We Can Grow the U.S. Wind Industry, but Effective Policy Is Critical

By Jérôme Pécresse
October 13, 2021

GE 2.8-127 onshore wind turbines at Plum Creek wind farm, Nebraska.

Wind power continues to play an ever-growing role in helping the U.S. decarbonize electricity production, an important part of addressing climate change. Last year, 41% of new electricity generation capacity in the U.S. came from land-based wind energy — more than from any other source — according to the U.S. Department of Energy.

We know there’s much more to do, but for wind to continue expanding, we need smart public policy that encourages sustainable, consistent growth. Historically, a key policy driver has been the Production Tax Credit (PTC)—a tax credit for building renewable energy that has played a critical role in spurring this growth. Knowing that growing wind is key, Congress is weighing a long-term extension of the PTC. A PTC extension is a clear positive for the wind industry but getting the details right is key toward keeping this positive momentum in the near term.

Given the urgency of climate change, we need to make sure that we are growing renewable energy—and a strong U.S. supply chain—every year, not losing momentum. In that sense, a long-term PTC extension also presents a challenge for the wind industry, as more than a decade of data shows that new wind turbine installations typically drop off dramatically in the first year or two following an extension year, delaying the build out of new renewable energy assets.

It goes without saying that such a decline would run against the urgency of achieving ambitious emission and clean energy goals and could have a negative impact on the U.S. supply chain, which relies on steady work.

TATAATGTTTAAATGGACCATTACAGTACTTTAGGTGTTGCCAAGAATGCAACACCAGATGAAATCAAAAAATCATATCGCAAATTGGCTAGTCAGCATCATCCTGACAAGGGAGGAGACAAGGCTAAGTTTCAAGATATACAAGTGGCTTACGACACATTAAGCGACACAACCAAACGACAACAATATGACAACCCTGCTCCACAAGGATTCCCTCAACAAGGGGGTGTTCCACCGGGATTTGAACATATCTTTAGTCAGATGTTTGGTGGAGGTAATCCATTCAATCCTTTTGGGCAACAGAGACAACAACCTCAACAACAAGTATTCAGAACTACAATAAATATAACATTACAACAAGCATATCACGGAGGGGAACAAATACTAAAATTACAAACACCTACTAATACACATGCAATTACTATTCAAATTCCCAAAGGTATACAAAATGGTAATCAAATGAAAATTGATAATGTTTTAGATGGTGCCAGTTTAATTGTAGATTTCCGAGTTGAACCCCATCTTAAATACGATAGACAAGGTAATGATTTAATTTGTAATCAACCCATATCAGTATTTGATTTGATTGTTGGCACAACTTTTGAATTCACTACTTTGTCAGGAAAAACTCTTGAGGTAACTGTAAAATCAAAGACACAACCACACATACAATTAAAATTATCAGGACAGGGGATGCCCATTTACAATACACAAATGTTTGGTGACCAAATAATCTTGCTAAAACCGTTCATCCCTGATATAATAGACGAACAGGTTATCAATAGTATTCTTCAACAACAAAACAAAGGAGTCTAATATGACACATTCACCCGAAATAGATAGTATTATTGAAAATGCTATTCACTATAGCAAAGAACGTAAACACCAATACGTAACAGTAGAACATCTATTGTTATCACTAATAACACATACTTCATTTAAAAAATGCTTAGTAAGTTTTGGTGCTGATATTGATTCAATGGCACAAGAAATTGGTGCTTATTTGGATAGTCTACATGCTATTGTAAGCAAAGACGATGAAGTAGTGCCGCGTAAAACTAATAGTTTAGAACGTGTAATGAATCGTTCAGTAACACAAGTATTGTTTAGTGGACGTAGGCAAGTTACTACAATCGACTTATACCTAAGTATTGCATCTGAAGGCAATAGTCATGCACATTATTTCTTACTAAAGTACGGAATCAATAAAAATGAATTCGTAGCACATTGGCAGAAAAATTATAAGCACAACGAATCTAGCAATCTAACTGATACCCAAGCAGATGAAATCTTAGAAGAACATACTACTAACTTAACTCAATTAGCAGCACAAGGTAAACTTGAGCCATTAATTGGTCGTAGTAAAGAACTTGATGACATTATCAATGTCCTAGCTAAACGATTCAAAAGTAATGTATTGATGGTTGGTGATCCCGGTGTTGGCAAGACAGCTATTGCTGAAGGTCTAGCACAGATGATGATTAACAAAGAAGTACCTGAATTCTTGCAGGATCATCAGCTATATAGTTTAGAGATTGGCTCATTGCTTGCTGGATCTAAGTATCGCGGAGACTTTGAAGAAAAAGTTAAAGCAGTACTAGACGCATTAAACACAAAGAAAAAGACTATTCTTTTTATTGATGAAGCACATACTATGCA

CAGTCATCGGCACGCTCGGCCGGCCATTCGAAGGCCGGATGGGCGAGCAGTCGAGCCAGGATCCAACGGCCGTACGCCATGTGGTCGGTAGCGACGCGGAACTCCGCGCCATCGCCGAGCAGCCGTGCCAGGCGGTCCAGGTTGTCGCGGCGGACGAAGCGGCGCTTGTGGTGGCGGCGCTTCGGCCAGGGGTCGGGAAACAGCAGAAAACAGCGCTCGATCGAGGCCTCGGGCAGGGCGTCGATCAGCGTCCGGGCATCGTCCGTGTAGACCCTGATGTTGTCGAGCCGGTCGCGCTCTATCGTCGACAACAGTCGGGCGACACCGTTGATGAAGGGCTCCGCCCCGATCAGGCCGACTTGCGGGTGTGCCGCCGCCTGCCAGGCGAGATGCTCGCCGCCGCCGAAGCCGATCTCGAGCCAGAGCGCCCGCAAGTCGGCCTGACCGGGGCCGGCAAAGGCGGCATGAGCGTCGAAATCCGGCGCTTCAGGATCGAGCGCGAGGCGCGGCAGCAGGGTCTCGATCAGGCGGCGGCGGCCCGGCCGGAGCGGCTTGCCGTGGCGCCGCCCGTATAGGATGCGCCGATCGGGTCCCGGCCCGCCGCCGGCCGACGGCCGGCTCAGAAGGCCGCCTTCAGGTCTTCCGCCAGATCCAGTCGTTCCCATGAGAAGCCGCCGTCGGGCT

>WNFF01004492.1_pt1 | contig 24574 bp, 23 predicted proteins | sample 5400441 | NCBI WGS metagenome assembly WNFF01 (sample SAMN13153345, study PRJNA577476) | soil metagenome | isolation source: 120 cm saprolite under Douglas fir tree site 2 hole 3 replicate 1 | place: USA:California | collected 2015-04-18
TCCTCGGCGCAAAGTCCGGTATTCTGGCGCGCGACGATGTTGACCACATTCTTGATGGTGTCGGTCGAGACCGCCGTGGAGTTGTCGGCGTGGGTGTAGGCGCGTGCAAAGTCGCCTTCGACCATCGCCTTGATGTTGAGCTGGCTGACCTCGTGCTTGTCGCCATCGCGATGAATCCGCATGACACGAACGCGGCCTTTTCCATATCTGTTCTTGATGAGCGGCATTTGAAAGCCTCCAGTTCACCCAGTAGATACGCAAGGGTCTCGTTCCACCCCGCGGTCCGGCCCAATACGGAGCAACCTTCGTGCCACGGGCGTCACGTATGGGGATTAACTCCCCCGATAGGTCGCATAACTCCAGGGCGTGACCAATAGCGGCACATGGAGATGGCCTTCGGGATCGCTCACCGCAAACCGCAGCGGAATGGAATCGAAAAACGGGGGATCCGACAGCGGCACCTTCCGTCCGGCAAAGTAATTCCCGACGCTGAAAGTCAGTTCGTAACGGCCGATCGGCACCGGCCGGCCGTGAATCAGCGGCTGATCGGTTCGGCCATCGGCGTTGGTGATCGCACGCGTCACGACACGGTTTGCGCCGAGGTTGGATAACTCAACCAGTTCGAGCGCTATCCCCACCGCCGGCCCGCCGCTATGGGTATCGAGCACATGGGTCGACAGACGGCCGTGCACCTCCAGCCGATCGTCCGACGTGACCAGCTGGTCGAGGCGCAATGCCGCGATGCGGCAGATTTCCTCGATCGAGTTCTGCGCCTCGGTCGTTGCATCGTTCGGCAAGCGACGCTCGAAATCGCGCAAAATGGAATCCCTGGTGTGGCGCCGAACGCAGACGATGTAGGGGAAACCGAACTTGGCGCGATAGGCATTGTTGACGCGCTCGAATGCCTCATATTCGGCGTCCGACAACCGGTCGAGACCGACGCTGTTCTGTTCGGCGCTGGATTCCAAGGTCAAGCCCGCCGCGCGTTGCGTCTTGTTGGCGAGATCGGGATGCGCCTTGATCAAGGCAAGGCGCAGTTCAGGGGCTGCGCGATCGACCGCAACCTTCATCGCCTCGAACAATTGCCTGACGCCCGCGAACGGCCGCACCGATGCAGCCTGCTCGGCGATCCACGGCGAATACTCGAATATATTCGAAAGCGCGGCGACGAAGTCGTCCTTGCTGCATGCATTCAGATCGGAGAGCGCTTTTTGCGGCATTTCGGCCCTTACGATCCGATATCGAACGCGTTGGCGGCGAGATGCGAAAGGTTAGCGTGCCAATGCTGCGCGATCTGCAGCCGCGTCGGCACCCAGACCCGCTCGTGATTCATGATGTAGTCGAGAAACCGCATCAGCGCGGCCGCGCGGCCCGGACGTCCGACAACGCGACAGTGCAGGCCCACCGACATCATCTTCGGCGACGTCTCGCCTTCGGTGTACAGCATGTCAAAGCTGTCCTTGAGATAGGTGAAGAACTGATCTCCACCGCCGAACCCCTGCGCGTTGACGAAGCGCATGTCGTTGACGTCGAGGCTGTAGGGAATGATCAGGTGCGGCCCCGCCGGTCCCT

Put simply: the growth of clean energy growth and U.S. jobs will be at risk if policy makers do not focus on the need for consistent progress for the industry in 2022 and the coming years. This needs smart policies that reflect the urgency of the need to steadily grow renewables today to counter the likely cyclical delays. Structuring the PTC so that it ensures steady growth each year is the critical first step. This will be good not only for renewable energy, but for maintaining the kind of stable supply chain and jobs that will be needed to bring a significant amount of new wind power online between now and 2030 … the very reason why a long-term extension of the PTC is being considered.

The onshore wind industry currently employs 120,000 Americans across all 50 states, including 26,000 wind manufacturing jobs at over 500 facilities. And the offshore wind industry that is just getting started in the U.S. is projected to create over 80,000 jobs by 2030.

At GE Renewable Energy we’re proud to have done our part. Last year, the American Clean Power Association (ACPA) recognized GE as the top manufacturer of wind turbines in the U.S. in 2020 – for the third year in a row. We’ve supplied the turbines for America’s first offshore wind farm ever and will supply the turbines for the Vineyard Wind I offshore wind project that will become the country’s first utility scale offshore wind farm.

As a key player in the U.S. wind market, we encourage policy makers to put in place reasonable policies that provide both long-term certainty and short-term stability in the wind energy market, rewarding projects that move quickly to advance our energy progress. Such an approach is the best way to maintain the momentum for the U.S. wind power industry – protecting jobs and the environment.